We seldom look for oil and gas in the top 1500 m of the subsurface, so what is all the fuss about? The answer lies in depth processing. If you are interested in imaging deeper targets and are investing in depth processing, then the success of your project will require an accurate velocity model. You have to solve the shallows to reveal the deep. To achieve accuracy, the model must be calculated and constructed iteratively, from the seabed down to the target. Estimates describing deeper layers depend on the fidelity of shallow data. Accurate depth imaging also depends on the removal of unwanted multiples to reveal the true signal. SWIM shallow layer detail provides ideal input for data-driven multiple removal methods such as 3D SRME.-
Assuming your project is successful, there is an added incentive. High-resolution shallow 3D images provide early intelligence about drilling hazards: channels and structures that can cause a borehole to collapse, or gas that might cause a blowout.
SWIM in the Barents Sea
Sometimes, however, the targets are very shallow. A recent full-scale SWIM study was run on a project from the northern area of what was formerly the disputed zone between Norway and Russia in the Barents Sea. The exploration teams were seeking to uncover shallow opportunities on this northern frontier. It is an area with no well data. Several scientific papers on this project are accessible from the links below. The study combined full waveform inversion (FWI) and SWIM imaging to produce striking improvement in shallow imaging with amplitude versus angle (AVA) compliant results.
A total of 10 200 sq. km of GeoStreamer seismic was acquired in the so-called Barents Sea Southeast (BSSE) during the summers of 2014 and 2015. A tight seasonal weather window compounded by aggressive deadlines meant that acquisition efficiency was the priority. Two surveys were acquired using Ramform vessels and GeoStreamer technology, towing first 10 then 12 streamers, variously 6 and 7 km long, and both 75 m apart, at various tow-depths between 15 and 25 m. The relatively dense spreads were designed to improve the illumination of shallow targets, as one of the main plays in BSSE has targets in the first 1 km beneath to the surface.
The wide-tow spread increased efficiency but the large offset between the seismic source and the recording devices on the front of the outer streamers produced the usual “footprint” holes in the data, as the angles of reflection from shallow layers are wide of these receivers. This affects data in the layers from the seafloor down to around 300 – 400 m. The footprint appears as stripes throughout the dataset, obscuring vital information.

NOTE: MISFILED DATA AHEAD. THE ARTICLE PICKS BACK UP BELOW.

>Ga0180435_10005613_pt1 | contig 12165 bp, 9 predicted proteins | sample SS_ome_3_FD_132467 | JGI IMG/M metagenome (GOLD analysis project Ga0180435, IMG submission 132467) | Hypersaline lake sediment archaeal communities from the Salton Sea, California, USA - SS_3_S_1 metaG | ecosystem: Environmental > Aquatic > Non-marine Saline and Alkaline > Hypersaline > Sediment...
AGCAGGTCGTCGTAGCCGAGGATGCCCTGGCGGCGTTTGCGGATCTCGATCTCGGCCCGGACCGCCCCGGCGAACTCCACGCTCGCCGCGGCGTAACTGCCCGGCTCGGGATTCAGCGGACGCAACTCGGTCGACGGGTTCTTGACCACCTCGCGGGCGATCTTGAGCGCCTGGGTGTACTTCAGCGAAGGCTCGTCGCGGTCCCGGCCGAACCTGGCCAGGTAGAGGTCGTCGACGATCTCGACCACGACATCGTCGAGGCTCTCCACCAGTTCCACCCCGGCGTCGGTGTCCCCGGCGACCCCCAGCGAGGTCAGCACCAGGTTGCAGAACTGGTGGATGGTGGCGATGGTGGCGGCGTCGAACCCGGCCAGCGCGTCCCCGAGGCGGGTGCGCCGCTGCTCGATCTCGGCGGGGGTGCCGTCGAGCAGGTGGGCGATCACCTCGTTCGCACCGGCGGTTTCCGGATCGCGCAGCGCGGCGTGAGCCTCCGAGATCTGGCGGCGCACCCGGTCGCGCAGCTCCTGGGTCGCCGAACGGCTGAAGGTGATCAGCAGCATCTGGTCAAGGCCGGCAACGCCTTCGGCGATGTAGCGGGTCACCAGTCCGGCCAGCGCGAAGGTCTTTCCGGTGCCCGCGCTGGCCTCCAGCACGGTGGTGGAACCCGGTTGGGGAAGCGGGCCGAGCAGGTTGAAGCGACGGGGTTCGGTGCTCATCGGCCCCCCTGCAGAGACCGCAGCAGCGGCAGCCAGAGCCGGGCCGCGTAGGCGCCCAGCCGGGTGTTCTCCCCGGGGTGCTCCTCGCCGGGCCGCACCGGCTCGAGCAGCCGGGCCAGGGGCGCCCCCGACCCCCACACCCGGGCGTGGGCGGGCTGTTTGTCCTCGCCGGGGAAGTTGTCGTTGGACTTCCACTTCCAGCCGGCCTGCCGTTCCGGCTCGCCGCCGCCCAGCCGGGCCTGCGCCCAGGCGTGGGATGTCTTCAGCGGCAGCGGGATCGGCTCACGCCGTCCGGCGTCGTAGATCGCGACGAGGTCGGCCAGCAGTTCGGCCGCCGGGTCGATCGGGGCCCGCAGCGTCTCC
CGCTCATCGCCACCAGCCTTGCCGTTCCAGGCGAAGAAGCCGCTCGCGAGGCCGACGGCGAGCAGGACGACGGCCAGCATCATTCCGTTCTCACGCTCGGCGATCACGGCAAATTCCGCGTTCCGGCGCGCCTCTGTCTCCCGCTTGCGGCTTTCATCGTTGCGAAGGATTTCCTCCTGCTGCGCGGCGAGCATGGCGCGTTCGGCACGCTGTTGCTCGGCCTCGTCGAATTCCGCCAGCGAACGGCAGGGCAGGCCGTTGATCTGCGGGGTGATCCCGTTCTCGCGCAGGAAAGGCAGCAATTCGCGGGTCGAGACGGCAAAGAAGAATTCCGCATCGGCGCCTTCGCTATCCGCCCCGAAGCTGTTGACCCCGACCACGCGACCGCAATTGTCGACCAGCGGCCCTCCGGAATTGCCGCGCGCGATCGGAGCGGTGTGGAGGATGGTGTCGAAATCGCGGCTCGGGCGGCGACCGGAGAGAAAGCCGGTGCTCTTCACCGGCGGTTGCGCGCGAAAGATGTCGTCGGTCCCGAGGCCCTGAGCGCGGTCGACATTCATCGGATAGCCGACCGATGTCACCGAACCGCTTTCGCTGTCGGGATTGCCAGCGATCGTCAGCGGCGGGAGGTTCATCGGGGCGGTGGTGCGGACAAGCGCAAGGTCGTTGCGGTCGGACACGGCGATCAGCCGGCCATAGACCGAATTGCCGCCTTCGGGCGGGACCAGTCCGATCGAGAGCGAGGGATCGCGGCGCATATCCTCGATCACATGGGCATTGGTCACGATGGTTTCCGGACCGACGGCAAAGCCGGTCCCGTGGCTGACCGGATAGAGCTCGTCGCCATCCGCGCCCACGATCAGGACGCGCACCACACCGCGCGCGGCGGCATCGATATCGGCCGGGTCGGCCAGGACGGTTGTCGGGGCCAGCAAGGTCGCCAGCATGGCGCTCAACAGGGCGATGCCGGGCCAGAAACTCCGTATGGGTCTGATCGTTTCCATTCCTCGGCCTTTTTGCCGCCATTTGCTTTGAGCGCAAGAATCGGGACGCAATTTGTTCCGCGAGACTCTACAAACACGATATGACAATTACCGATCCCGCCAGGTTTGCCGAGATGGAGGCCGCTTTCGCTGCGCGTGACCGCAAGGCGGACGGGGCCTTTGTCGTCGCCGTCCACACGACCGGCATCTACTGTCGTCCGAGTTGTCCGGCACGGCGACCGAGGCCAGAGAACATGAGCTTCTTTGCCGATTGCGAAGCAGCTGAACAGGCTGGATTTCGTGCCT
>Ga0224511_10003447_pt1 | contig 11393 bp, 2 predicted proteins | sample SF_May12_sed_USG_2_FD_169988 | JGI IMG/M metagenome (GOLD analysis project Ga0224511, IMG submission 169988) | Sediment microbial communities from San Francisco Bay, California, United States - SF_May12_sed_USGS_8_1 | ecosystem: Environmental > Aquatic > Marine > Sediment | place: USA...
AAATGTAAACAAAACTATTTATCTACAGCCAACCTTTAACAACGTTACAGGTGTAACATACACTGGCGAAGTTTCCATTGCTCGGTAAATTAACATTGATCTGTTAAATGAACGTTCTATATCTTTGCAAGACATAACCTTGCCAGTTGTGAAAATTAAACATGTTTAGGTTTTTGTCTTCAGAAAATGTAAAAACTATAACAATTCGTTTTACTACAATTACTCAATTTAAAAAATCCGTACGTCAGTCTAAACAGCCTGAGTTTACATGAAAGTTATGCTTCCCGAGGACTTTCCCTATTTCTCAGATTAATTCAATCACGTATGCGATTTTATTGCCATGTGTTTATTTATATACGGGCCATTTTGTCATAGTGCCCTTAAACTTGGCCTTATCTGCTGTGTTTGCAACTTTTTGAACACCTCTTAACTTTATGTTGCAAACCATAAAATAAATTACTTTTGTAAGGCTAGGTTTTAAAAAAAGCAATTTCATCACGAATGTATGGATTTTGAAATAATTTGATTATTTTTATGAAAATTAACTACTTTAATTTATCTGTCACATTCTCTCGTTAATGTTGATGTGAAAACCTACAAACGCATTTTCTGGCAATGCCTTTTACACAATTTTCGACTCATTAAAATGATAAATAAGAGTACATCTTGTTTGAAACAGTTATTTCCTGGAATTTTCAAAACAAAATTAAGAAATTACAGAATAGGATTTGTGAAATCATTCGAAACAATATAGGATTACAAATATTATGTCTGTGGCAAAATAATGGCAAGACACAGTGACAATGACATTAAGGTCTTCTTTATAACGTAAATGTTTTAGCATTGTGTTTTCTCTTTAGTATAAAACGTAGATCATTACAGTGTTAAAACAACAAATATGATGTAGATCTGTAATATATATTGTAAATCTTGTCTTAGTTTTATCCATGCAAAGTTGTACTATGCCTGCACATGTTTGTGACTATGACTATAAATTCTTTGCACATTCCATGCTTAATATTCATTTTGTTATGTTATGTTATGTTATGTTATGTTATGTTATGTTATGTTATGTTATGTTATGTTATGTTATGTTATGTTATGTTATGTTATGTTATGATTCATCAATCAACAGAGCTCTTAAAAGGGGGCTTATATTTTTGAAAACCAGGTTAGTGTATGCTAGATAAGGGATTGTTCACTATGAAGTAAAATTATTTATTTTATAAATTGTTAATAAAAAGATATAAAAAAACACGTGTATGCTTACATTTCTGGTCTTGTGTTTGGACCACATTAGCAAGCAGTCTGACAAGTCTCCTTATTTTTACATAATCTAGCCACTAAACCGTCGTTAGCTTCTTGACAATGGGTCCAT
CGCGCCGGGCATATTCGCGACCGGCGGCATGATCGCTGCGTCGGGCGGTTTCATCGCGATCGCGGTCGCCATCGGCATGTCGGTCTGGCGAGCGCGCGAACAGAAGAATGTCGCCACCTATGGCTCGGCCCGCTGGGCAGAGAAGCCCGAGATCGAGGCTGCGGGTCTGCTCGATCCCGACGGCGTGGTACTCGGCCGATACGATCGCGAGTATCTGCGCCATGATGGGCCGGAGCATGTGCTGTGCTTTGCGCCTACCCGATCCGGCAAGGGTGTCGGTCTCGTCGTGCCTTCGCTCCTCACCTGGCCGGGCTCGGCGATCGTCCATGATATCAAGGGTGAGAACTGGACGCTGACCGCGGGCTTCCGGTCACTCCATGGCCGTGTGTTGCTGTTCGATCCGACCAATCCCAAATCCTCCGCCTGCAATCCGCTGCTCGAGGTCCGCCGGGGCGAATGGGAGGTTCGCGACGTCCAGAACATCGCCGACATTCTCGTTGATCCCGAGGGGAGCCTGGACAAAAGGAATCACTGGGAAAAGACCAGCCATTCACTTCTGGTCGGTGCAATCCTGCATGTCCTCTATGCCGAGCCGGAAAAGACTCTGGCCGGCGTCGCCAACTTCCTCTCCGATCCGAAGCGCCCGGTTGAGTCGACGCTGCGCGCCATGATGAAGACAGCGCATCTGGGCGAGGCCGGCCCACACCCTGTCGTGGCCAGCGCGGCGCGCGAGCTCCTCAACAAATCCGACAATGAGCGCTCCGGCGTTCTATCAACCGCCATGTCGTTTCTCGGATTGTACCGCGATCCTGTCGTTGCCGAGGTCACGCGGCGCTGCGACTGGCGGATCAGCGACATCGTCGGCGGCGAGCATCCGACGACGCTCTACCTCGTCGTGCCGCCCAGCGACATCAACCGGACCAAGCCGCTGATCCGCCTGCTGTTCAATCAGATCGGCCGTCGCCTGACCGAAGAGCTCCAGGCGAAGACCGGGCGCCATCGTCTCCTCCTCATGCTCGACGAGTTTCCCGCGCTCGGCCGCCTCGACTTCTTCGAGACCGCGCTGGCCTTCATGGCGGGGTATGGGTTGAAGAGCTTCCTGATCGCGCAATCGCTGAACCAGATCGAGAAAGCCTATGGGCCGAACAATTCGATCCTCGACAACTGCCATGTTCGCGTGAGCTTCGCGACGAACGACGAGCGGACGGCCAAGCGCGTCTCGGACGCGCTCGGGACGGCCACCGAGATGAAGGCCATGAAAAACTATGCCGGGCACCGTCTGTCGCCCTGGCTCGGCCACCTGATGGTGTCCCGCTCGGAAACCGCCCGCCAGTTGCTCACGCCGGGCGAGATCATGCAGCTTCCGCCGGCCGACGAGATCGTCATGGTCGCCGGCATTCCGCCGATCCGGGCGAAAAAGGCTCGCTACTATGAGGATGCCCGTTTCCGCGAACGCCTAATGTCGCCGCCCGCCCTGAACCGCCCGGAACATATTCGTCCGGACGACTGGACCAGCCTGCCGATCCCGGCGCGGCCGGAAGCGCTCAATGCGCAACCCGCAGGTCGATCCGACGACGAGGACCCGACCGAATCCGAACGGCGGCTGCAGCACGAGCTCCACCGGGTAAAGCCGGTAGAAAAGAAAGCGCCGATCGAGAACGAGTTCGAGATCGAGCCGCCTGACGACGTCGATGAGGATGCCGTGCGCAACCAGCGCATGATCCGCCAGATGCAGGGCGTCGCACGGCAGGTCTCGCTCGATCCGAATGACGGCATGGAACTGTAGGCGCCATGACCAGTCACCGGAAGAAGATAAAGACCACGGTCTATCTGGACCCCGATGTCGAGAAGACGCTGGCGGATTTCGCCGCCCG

Footprint gaps (left) obscure the data in this shallow time slice. This is resolved by SWIM imaging (right). Use your mouse to slide the bar and witness the difference.
In contrast, SWIM imaging gathers a multitude of data points using sea-surface reflections as new virtual sources, in addition to the primary signals, containing excellent illumination of all angles for these depths. These data were relied upon as the basis for AVA studies and seismic inversion of the shallow data to scout for direct hydrocarbon indicators (DHI). Intercept and gradient results, another staple for exploration departments, are also excellent after SWIM processing of the data.
AVA information cannot be confidently extracted from primaries alone due to the lack of near-angle data. By filling in the gaps, SWIM imaging enables accurate AVA analysis for lithology and fluid prediction without well data.
The SWIM data, plus an additional ultra-low frequency model were then used for advanced imaging. Full waveform inversion (FWI) was used as the initial model to generate absolute elastic impedances (acoustic impedance and Vp/Vs) enabling the mapping of hydrocarbon anomalies.
SWIM for Results
In the shallow water environment of the Barents Sea, SWIM is delivering on its promises. Excellent imaging of near-surface targets has been achieved in conjunction with efficient data acquisition techniques, thanks to separated wavefield imaging. The accurate and dependable high-resolution images of the near-surface have been used to analyze the potential of hydrocarbon accumulations, providing crucial input to oil companies’ license round application processes.